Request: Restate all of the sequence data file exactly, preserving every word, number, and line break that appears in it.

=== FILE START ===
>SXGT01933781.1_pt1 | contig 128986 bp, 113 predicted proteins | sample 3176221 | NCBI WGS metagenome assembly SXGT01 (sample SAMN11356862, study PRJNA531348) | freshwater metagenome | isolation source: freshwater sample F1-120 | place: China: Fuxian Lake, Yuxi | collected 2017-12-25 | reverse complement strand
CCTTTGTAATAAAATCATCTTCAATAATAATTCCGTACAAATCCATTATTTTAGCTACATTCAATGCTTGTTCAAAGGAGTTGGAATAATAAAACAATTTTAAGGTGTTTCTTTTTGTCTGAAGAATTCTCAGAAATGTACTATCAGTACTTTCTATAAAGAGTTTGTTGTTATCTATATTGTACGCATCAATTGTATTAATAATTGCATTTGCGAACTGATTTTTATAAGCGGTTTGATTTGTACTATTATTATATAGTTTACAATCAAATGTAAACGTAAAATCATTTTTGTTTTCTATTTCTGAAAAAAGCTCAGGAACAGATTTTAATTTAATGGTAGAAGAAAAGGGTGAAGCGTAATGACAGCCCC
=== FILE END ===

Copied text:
>SXGT01933781.1_pt1 | contig 128986 bp, 113 predicted proteins | sample 3176221 | NCBI WGS metagenome assembly SXGT01 (sample SAMN11356862, study PRJNA531348) | freshwater metagenome | isolation source: freshwater sample F1-120 | place: China: Fuxian Lake, Yuxi | collected 2017-12-25 | reverse complement strand
CCTTTGTAATAAAATCATCTTCAATAATAATTCCGTACAAATCCATTATTTTAGCTACATTCAATGCTTGTTCAAAGGAGTTGGAATAATAAAACAATTTTAAGGTGTTTCTTTTTGTCTGAAGAATTCTCAGAAATGTACTATCAGTACTTTCTATAAAGAGTTTGTTGTTATCTATATTGTACGCATCAATTGTATTAATAATTGCATTTGCGAACTGATTTTTATAAGCGGTTTGATTTGTACTATTATTATATAGTTTACAATCAAATGTAAACGTAAAATCATTTTTGTTTTCTATTTCTGAAAAAAGCTCAGGAACAGATTTTAATTTAATGGTAGAAGAAAAGGGTGAAGCGTAATGACAGCCCC